In this country, vast racial inequalities are nothing new. They are the result of centuries of structural racism—unequal treatment by American institutions—and dominant white power structures—toward people of color. COVID-19 has simply magnified racial inequalities. Big structural change is drastically needed in order to overcome these inequalities, so that the country is better prepared for future public health emergencies.

It is imperative that we move toward achieving a truly universal, comprehensive, and equitable health-care system in the United States. Without this, we will continue to see vast racial disparities across a number of health conditions, including infectious diseases such as COVID-19. Not only must access to insurance coverage and comprehensive health-care services be expanded, but we must also ensure that care is of the highest quality for all people, and that we address bias, discrimination, racism, and other systemic barriers that keep marginalized communities from attaining the timely, compassionate care they need and deserve. This requires us to acknowledge the historical foundations of racism against African Americans, indigenous people, and those of Latin descent in this country, while also recognizing that the impacts of that racism can still be seen today.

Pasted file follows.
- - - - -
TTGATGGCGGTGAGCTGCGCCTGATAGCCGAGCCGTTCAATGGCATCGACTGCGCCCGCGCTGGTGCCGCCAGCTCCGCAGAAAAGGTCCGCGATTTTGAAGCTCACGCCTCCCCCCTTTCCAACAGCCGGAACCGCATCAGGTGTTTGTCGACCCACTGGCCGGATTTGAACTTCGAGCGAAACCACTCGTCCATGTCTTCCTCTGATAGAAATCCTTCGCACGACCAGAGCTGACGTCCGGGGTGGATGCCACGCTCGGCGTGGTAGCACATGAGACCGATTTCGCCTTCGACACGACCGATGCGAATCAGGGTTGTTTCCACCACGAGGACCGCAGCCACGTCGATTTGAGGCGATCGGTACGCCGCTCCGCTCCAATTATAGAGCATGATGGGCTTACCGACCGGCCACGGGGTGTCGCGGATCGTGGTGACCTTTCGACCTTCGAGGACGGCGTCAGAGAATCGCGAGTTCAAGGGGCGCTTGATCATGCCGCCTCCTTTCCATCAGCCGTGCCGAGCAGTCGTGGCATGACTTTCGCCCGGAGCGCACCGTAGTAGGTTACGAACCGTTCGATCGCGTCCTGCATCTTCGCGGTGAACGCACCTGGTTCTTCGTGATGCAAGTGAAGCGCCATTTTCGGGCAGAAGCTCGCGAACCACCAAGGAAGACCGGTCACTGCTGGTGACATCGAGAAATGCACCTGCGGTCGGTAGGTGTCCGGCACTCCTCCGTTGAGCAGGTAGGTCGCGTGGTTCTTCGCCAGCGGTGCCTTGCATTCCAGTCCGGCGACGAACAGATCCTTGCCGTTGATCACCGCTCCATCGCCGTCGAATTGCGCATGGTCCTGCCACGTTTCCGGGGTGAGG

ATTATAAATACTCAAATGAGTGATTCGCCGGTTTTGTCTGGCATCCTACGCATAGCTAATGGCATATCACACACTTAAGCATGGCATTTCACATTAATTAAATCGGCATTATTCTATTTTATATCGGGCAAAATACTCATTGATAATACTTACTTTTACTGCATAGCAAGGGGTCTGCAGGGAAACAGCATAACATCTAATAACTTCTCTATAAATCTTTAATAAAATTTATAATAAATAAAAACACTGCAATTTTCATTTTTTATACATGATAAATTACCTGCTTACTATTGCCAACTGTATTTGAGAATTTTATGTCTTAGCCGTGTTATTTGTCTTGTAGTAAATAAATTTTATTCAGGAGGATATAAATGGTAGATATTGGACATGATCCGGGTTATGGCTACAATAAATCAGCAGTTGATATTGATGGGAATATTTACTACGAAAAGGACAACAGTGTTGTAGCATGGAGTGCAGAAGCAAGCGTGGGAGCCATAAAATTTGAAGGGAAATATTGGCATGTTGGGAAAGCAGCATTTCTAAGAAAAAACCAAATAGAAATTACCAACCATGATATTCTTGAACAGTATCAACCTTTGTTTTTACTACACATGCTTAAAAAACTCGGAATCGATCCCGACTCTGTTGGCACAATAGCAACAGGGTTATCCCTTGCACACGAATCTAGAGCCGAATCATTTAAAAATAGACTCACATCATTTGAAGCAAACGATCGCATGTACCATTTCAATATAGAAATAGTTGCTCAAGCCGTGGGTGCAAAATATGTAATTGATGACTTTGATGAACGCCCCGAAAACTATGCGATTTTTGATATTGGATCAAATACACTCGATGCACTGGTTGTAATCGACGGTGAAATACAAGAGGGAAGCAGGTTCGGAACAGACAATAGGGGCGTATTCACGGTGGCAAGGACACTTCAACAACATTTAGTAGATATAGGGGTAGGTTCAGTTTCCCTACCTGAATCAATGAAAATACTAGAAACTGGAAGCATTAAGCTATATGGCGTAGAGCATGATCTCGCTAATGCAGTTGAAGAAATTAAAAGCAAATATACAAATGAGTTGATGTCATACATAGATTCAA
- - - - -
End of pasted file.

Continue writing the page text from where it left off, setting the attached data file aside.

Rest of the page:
COVID-19 has magnified centuries of inequality, but that does not have to continue to define this country. We must seize the moment and use it to shift the trajectory. We can create a better society where people of color are not needlessly succumbing to preventable illness. We can create an equal playing field where all workers are supported and paid what they are worth. We can dismantle the racism that pervades our institutions and structures. But none of this is possible without political will, and the courage to meet this moment’s challenges head on.

Read the full article about demolishing racist health structures by Jamila K. Taylor at Democracy Journal.